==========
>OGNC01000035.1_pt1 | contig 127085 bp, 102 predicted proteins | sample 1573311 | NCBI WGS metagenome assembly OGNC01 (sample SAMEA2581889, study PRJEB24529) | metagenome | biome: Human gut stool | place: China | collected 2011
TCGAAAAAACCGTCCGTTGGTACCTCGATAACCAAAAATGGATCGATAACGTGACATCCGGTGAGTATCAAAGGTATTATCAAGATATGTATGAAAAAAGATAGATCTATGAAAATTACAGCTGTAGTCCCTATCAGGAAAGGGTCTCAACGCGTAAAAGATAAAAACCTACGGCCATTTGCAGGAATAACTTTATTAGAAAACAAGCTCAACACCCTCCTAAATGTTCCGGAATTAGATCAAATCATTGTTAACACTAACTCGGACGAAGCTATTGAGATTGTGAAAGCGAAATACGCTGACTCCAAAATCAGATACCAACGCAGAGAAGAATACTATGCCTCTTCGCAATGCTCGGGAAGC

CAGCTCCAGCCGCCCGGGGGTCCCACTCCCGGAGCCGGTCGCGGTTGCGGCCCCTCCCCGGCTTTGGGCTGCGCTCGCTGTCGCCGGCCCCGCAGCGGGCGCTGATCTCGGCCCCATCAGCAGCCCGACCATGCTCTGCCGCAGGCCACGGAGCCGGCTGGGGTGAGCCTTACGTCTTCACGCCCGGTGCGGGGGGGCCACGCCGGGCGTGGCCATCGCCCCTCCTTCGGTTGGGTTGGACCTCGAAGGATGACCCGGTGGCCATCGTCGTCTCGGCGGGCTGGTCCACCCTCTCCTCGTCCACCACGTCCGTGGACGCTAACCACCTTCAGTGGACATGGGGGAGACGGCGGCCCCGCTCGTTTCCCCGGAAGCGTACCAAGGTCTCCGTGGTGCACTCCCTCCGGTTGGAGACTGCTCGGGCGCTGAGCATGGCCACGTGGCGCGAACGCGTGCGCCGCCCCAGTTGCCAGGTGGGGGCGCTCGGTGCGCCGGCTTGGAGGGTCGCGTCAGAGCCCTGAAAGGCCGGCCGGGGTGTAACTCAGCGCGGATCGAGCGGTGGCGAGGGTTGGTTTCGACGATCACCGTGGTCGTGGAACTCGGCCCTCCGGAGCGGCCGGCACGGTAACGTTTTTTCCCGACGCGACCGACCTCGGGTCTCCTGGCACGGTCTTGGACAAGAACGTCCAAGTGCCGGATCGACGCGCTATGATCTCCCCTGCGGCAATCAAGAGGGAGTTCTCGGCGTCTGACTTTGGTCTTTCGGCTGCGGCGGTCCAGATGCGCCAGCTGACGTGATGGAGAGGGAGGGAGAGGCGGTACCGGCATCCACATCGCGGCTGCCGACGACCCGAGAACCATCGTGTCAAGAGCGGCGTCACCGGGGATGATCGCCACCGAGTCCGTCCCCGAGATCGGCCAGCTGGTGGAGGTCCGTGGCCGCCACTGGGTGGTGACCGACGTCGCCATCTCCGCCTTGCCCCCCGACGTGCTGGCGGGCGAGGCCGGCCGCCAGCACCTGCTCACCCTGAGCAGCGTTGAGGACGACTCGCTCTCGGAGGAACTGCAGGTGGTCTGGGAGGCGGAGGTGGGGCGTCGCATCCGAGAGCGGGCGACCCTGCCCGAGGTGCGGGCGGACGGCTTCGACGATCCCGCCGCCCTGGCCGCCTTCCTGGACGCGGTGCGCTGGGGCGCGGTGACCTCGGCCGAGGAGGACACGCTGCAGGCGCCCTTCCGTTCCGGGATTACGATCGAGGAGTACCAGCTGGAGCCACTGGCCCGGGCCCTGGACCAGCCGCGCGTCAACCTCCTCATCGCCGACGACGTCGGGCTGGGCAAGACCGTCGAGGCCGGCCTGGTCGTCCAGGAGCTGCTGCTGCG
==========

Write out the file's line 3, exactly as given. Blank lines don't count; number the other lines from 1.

CAGCTCCAGCCGCCCGGGGGTCCCACTCCCGGAGCCGGTCGCGGTTGCGGCCCCTCCCCGGCTTTGGGCTGCGCTCGCTGTCGCCGGCCCCGCAGCGGGCGCTGATCTCGGCCCCATCAGCAGCCCGACCATGCTCTGCCGCAGGCCACGGAGCCGGCTGGGGTGAGCCTTACGTCTTCACGCCCGGTGCGGGGGGGCCACGCCGGGCGTGGCCATCGCCCCTCCTTCGGTTGGGTTGGACCTCGAAGGATGACCCGGTGGCCATCGTCGTCTCGGCGGGCTGGTCCACCCTCTCCTCGTCCACCACGTCCGTGGACGCTAACCACCTTCAGTGGACATGGGGGAGACGGCGGCCCCGCTCGTTTCCCCGGAAGCGTACCAAGGTCTCCGTGGTGCACTCCCTCCGGTTGGAGACTGCTCGGGCGCTGAGCATGGCCACGTGGCGCGAACGCGTGCGCCGCCCCAGTTGCCAGGTGGGGGCGCTCGGTGCGCCGGCTTGGAGGGTCGCGTCAGAGCCCTGAAAGGCCGGCCGGGGTGTAACTCAGCGCGGATCGAGCGGTGGCGAGGGTTGGTTTCGACGATCACCGTGGTCGTGGAACTCGGCCCTCCGGAGCGGCCGGCACGGTAACGTTTTTTCCCGACGCGACCGACCTCGGGTCTCCTGGCACGGTCTTGGACAAGAACGTCCAAGTGCCGGATCGACGCGCTATGATCTCCCCTGCGGCAATCAAGAGGGAGTTCTCGGCGTCTGACTTTGGTCTTTCGGCTGCGGCGGTCCAGATGCGCCAGCTGACGTGATGGAGAGGGAGGGAGAGGCGGTACCGGCATCCACATCGCGGCTGCCGACGACCCGAGAACCATCGTGTCAAGAGCGGCGTCACCGGGGATGATCGCCACCGAGTCCGTCCCCGAGATCGGCCAGCTGGTGGAGGTCCGTGGCCGCCACTGGGTGGTGACCGACGTCGCCATCTCCGCCTTGCCCCCCGACGTGCTGGCGGGCGAGGCCGGCCGCCAGCACCTGCTCACCCTGAGCAGCGTTGAGGACGACTCGCTCTCGGAGGAACTGCAGGTGGTCTGGGAGGCGGAGGTGGGGCGTCGCATCCGAGAGCGGGCGACCCTGCCCGAGGTGCGGGCGGACGGCTTCGACGATCCCGCCGCCCTGGCCGCCTTCCTGGACGCGGTGCGCTGGGGCGCGGTGACCTCGGCCGAGGAGGACACGCTGCAGGCGCCCTTCCGTTCCGGGATTACGATCGAGGAGTACCAGCTGGAGCCACTGGCCCGGGCCCTGGACCAGCCGCGCGTCAACCTCCTCATCGCCGACGACGTCGGGCTGGGCAAGACCGTCGAGGCCGGCCTGGTCGTCCAGGAGCTGCTGCTGCG